In healthcare’s complex and administratively burdensome accounts receivable process, managing the unpaid or rejected claims can be especially frustrating for billing staff. Not only does it create large blocks of unproductive time while staff members sit on hold or wait in insurance payer queues, but there are often limits on the number of claims that can be submitted or questioned during each call.
Claim status inquiries alone are estimated to take 17minutes per claim according to the 2020 CAQH Index, and takes valuable staff time away from higher-value billing functions or improving the overall patient experience.4 By automating the claims management process, a hospital can save 14 minutes per claim while also saving valuable staff time and lost opportunity redeployed to more meaningful functions.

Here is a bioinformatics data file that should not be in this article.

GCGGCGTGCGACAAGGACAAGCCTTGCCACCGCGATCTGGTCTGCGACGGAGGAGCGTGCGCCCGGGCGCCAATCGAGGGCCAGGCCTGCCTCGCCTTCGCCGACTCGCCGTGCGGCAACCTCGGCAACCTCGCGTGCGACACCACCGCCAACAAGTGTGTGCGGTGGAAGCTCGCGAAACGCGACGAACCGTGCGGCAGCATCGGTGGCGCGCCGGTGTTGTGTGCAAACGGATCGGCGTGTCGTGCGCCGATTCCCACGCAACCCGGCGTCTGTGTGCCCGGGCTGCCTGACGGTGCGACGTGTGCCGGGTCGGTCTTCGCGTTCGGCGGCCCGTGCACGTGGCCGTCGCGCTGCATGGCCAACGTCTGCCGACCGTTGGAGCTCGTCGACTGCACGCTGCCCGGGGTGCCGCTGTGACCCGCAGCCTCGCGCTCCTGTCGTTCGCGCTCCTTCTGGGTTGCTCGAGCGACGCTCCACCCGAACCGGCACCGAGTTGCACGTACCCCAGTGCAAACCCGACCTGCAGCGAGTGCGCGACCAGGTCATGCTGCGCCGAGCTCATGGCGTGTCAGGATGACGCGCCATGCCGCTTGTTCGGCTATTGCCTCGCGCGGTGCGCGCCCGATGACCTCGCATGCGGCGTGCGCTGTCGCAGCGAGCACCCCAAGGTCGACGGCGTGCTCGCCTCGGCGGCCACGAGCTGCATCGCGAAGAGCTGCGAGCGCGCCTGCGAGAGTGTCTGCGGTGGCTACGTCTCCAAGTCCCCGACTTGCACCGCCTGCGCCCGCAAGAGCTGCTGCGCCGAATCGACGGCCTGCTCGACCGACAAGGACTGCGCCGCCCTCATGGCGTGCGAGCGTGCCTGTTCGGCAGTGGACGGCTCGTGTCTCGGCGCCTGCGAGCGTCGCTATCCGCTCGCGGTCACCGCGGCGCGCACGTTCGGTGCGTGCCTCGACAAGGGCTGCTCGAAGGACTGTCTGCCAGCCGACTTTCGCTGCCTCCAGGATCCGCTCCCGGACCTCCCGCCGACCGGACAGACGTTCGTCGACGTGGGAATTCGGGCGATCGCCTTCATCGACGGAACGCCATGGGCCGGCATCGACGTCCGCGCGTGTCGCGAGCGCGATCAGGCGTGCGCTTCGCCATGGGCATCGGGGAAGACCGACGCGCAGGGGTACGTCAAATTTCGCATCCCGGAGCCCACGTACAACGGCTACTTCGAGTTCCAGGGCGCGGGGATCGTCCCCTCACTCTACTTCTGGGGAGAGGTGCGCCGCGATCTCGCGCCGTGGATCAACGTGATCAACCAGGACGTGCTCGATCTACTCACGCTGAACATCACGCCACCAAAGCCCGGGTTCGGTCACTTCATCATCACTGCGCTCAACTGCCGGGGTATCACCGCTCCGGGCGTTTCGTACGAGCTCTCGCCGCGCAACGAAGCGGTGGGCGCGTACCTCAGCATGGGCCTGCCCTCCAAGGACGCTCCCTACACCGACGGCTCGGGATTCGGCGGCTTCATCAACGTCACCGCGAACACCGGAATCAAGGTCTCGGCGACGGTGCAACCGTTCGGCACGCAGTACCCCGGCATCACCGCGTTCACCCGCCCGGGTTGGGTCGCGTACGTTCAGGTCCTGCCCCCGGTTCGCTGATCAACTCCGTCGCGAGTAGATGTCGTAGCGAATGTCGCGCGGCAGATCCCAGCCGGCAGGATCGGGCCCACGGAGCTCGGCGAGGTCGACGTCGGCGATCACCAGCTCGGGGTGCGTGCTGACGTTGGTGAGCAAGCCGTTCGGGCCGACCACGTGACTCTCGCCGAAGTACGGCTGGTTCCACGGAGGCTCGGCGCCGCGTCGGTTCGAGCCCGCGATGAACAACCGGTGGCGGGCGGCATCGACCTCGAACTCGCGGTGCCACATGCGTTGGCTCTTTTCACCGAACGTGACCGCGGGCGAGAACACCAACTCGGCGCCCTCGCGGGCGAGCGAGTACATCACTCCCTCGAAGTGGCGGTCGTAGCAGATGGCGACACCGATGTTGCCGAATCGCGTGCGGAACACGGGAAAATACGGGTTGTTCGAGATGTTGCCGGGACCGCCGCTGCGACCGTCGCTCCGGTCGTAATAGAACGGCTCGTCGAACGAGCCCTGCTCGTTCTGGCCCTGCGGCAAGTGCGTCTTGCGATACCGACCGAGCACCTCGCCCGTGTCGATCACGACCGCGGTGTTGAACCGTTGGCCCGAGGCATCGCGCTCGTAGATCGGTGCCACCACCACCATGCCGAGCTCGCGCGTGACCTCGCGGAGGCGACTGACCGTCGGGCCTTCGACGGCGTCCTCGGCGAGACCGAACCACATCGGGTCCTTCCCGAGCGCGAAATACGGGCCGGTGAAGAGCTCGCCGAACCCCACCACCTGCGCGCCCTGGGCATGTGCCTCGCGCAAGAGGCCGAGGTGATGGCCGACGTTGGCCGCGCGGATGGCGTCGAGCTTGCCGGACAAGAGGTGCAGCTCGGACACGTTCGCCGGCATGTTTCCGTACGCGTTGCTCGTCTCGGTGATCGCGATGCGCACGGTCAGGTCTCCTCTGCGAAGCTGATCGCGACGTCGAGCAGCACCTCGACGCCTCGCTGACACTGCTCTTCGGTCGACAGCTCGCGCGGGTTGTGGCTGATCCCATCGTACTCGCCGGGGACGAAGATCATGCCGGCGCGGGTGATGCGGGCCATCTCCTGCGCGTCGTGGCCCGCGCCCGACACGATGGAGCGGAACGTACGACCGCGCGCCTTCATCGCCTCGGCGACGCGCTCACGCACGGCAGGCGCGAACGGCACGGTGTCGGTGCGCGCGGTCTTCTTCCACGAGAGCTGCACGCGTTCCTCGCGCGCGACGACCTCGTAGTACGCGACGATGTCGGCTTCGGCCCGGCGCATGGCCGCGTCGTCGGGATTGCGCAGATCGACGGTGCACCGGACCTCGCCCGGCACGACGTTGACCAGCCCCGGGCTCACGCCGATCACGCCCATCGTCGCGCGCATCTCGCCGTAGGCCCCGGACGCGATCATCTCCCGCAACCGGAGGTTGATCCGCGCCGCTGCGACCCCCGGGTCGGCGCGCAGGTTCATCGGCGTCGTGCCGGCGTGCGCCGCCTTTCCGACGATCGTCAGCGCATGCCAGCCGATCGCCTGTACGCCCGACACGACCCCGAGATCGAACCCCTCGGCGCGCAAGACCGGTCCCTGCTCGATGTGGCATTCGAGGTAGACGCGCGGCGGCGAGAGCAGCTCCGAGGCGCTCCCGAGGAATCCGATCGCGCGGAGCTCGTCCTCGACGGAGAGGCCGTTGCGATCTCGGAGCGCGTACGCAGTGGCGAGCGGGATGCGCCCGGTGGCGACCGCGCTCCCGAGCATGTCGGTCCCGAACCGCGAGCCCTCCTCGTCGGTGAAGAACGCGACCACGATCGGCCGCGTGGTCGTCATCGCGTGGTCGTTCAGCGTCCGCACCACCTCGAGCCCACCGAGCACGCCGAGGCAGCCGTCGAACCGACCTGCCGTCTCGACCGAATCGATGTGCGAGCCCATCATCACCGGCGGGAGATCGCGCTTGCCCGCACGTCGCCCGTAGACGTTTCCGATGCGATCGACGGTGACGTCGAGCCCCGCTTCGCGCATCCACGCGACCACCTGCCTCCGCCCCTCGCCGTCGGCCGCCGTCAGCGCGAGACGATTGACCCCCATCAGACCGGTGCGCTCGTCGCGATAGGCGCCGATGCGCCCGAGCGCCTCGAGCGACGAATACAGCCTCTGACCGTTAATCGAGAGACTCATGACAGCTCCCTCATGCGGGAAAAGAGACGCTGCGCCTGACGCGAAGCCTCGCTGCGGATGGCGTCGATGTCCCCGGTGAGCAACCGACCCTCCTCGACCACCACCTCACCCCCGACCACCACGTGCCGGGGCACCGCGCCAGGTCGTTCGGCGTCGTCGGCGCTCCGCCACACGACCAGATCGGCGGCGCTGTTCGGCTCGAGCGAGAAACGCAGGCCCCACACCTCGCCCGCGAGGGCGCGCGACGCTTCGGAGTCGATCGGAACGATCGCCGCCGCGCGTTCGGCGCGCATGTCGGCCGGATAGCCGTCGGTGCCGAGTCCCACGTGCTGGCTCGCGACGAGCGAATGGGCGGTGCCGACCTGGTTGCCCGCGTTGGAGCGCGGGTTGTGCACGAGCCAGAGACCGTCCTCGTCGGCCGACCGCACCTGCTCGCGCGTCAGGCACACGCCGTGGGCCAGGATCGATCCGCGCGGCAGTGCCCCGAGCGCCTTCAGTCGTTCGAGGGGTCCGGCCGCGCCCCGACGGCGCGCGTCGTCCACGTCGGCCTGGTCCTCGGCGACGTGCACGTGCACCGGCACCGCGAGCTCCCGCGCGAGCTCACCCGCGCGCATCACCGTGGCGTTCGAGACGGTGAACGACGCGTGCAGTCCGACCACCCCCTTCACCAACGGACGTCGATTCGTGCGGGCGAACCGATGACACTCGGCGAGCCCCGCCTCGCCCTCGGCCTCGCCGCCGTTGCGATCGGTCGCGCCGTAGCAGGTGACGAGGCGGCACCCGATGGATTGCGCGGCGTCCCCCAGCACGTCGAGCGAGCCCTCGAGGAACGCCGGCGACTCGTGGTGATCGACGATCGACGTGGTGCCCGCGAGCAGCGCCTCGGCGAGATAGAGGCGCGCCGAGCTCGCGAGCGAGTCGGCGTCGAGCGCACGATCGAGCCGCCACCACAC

4. Bad Debt and Collections
The most frustrating component of RCM is bad debt, and those accounts that must be reluctantly turned over to a collection agency for potential follow up once all internal avenues have been exhausted. These claims are often overdue because of uninsured patients or unpaid self-pay accounts and are written off completely or categorized as charitable care. Bad debt can total as much as 15% of total receipts in today’s hospitals, and that number is sure to grow as patients assume more and more of the financial obligations for care unless something is done to curb this trend.
Best Automated Processes for RCM
RCM inefficiencies can pose one of the most perplexing problems in hospitals today! Complex approval processes and requirements that differ by health insurance plan make claims management a challenge for even the most well-informed billing administrator. It’s not enough to rely on the status quo; groups today must be proactive in developing plans to improve operations and patient access procedures, as well as their RCM to meet the test.